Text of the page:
A Concentration within the Minor is initiated by one of two courses—(a) STS 2810: Introduction to Technology Entrepreneurship (for the Technology Entrepreneurship Concentration) or (b) PPOL 3050: Introduction to Social Entrepreneurship (for the Social Entrepreneurship Concentration)—and then fulfilled via three elective courses from a portfolio of courses offered across Grounds: Finance, Operations, Law, and Design/Innovation.
The curriculum of the Minor is completed via a Capstone course, which is be offered in two forms in an effort to match the nature of student demand: (1) Special Topics in New Ventures (ENTP 3000) and Launch (ENTP 4000). Students will select one of these options below:
ENTP 3000: Special Topics in New Ventures
Each section of ENTP 3000, via guest speakers, discussions, and assigned projects, will introduce students to and engage students with new ventures in a particular sector (e.g., New Venture in Health, New Ventures in Impact, New Ventures in Education,etc.). Versions of these courses already exist at the University, offered out of a variety of Schools, and would simply be organized under or co-listed via a common course listing.
ENTP 4000: Launch
The Launch course is a class as accelerator, through which a select group of admitted students would further develop over the course of a semester a venture of their own design. The course experience is comprised of not only a curriculum focused upon customer, product, and venture development, but also the mentoring of ventures by experienced founders, investors, lawyers, and other members of the new venture community.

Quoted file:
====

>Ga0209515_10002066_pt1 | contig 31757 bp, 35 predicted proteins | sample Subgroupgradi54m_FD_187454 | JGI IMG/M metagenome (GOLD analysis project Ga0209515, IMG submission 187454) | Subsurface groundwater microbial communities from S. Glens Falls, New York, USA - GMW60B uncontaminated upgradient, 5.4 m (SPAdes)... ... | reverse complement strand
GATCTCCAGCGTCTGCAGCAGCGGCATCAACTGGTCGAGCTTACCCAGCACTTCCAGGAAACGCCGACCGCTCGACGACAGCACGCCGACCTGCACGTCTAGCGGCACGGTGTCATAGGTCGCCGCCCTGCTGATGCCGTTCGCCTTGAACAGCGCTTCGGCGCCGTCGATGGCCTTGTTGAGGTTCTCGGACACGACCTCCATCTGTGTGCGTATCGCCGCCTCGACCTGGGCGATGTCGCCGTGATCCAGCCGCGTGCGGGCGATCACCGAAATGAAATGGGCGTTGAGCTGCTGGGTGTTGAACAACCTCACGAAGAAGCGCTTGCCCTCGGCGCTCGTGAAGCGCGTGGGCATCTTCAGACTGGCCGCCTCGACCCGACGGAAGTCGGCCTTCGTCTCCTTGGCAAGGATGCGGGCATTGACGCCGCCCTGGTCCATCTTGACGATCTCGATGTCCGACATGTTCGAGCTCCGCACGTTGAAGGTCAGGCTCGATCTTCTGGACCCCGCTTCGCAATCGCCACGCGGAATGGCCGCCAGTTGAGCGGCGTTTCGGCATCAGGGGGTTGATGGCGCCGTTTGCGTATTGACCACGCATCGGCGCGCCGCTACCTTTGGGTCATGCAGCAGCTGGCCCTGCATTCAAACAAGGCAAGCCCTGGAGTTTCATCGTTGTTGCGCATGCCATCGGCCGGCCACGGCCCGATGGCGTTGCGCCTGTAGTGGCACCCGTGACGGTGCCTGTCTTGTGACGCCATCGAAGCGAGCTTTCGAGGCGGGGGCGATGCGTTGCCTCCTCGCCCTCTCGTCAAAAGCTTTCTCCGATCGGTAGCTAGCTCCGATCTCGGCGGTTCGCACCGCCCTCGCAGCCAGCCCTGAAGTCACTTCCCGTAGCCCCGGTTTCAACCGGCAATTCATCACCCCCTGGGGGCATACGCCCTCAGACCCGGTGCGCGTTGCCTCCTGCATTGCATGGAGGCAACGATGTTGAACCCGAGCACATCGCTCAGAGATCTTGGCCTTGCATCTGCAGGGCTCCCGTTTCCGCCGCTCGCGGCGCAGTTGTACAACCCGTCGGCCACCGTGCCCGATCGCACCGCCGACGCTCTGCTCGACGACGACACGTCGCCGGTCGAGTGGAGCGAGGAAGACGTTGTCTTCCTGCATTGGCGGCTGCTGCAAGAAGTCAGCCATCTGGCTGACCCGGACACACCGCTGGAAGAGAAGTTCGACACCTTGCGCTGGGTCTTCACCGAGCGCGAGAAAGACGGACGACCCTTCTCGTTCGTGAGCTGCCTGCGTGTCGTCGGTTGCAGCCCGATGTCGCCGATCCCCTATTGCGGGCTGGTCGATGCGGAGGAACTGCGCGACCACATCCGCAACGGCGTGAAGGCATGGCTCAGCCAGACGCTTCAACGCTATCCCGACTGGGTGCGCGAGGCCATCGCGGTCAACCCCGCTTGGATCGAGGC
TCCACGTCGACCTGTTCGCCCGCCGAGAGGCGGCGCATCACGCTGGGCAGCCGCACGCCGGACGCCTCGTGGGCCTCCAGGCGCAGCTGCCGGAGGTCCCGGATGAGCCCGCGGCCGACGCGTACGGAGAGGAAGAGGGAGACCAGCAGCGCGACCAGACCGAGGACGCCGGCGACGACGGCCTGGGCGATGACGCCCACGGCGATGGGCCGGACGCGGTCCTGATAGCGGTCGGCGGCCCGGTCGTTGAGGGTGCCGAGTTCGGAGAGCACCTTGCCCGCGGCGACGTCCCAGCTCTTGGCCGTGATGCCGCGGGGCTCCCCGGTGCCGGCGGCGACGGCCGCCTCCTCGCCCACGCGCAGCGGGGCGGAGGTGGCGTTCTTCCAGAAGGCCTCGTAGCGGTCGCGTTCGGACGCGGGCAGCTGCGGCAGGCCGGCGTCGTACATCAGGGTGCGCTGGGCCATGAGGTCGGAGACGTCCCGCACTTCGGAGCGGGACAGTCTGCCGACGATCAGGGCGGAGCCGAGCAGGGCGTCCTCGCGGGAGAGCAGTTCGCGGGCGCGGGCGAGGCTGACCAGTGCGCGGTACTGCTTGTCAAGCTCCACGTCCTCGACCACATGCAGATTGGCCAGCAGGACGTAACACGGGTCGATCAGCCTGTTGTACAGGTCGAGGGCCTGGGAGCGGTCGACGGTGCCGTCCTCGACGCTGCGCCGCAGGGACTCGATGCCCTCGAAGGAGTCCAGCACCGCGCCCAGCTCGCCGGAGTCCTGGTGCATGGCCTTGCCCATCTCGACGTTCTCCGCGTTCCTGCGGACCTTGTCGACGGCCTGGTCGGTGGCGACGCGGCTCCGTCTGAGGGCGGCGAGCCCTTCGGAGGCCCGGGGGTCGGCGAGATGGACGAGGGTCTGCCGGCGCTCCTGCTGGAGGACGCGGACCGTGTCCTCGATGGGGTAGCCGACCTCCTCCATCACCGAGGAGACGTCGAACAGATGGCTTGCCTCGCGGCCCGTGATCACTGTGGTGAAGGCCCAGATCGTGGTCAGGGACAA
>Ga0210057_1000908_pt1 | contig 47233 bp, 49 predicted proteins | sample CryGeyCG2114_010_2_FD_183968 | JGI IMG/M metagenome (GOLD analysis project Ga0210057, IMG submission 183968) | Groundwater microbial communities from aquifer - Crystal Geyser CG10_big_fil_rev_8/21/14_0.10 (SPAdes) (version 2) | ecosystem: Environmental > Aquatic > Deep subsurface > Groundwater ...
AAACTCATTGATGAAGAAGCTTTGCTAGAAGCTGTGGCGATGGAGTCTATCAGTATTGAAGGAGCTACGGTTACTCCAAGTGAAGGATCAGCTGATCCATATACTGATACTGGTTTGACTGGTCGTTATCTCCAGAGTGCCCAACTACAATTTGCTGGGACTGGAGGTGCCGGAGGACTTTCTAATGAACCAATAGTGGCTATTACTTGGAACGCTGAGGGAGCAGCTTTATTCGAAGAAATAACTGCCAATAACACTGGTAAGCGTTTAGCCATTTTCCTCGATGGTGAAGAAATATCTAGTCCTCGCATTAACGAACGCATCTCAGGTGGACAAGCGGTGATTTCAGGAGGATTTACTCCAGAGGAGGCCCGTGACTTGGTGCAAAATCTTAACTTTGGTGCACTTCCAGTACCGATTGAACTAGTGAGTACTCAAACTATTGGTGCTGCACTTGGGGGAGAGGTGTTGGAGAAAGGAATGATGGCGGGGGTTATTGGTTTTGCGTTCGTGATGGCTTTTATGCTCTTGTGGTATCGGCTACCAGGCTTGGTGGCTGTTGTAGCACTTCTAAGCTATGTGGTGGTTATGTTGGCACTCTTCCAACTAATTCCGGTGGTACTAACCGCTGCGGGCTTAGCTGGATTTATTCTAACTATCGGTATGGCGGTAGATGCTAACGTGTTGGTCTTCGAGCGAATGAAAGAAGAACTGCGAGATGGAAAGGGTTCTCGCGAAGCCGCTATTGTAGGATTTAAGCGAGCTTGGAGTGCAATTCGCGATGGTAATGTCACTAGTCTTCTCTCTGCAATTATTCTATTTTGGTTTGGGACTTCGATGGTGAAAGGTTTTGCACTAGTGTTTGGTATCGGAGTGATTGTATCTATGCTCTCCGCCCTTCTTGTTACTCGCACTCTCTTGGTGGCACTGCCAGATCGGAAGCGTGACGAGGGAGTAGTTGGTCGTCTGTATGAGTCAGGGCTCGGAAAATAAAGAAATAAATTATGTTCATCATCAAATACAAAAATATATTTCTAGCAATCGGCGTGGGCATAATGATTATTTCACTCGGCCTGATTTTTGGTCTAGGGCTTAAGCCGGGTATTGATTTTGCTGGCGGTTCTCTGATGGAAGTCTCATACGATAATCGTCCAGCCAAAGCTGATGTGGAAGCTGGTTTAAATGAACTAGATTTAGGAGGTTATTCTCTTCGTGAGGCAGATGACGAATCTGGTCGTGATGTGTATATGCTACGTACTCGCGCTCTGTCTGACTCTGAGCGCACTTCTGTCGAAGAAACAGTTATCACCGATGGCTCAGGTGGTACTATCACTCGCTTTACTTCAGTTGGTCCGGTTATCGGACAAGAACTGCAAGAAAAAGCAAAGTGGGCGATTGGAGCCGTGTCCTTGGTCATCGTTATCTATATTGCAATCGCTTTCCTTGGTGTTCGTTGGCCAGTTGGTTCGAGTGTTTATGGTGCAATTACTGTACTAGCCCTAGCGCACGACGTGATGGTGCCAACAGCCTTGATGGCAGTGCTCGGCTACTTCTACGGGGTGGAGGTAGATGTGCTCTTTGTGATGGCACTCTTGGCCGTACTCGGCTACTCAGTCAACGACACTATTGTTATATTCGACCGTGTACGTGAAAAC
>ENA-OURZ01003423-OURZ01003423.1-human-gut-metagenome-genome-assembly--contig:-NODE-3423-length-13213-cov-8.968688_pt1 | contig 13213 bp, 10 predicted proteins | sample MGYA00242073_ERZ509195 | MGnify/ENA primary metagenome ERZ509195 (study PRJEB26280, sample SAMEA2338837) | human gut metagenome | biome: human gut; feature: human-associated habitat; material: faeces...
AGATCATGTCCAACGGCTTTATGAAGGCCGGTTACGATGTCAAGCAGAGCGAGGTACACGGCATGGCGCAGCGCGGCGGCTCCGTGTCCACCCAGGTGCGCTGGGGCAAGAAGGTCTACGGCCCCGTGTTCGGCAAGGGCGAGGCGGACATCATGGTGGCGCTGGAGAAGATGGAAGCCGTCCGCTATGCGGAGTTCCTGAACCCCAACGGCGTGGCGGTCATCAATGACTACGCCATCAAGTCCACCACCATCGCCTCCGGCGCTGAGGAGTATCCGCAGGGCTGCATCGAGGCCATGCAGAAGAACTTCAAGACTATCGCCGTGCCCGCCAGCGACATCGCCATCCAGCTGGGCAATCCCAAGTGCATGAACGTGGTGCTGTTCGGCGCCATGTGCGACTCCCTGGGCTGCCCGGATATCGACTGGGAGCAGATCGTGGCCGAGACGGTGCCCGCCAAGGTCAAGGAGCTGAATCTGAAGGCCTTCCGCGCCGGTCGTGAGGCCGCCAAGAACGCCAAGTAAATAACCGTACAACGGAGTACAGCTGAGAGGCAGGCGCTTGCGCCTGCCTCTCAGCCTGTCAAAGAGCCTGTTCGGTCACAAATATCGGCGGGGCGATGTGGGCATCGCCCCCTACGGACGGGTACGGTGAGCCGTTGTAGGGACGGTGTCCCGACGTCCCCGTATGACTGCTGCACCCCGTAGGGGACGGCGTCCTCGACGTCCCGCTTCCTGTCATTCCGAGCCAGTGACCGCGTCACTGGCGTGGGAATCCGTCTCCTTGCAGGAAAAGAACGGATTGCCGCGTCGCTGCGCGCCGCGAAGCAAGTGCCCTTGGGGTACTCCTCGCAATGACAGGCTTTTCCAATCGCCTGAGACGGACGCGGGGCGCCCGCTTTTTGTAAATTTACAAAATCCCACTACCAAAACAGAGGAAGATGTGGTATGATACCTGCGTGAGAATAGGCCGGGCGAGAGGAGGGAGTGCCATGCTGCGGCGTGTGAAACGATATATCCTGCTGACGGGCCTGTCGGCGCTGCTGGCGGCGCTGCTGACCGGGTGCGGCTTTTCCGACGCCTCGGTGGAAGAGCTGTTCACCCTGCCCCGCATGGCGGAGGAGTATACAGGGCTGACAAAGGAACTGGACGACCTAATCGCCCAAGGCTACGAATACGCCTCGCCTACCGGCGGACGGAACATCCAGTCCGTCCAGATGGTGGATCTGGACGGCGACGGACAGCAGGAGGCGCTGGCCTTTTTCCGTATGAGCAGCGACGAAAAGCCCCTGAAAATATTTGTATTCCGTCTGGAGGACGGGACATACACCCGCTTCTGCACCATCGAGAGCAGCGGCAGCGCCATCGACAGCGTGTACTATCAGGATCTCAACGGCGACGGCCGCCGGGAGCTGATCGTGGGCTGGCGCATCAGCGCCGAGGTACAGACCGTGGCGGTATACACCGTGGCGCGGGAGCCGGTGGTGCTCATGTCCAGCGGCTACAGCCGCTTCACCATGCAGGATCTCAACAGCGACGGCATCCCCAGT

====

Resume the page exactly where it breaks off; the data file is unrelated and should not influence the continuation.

Students complete nine credit hours (usually three  courses) from the following list:
ARCH 3070 Foundations in Design Thinking
CHEM 2350 This Chemical Century
COMM 1800 Making Business Work
COMM 3420 Commercial Law II
COMM 3790 Venture Capital and the Emerging Firm
EDLF 2050 Innovation in Education
HIUS 3162 Digitizing America
MDST 3405 Media Policy and Law
PPOL 3290 Social Innovation in Emerging Markets: India and South East Asia
PPOL 3410 Social Innovation Imperative: Implications for Thinking Big and Having Impact
PPOL 4550 Global Field Experience – Social Entrepreneurship in India
PPOL 4730 Impact Investing
PPOL 5225 Conscious Social Change
SOC 3710 Organizations, Institutions, and Markets
STS 1800 Business Fundamentals for Engineers
STS 2730 Engineers and Art of the Deal
STS 2820 Presentation Strategies for Entrepreneurs
STS 2830 Start-Up Operations for Entrepreneurs
STS 2850 Government and Entrepreneurship
STS 2890 The Entrepreneur and History
Additional course electives are pending approval. Other courses are approved by David Touve, Academic Director for the minor, in consultation with Professor Bernard Carlson (School of Engineering & Applied Sciences) and Professor Christine Mahoney (School of Leadership and Public Policy).
Students choose one (1) course from the following to complete the minor:
VARIOUS Project-Based New Ventures Courses (e.g., PPOL 4735, BME 4550, STS 4110)
ENTP 4000 Launch (by instructor permission)
Consult the UVA Undergraduate Record for degree requirements and course descriptions.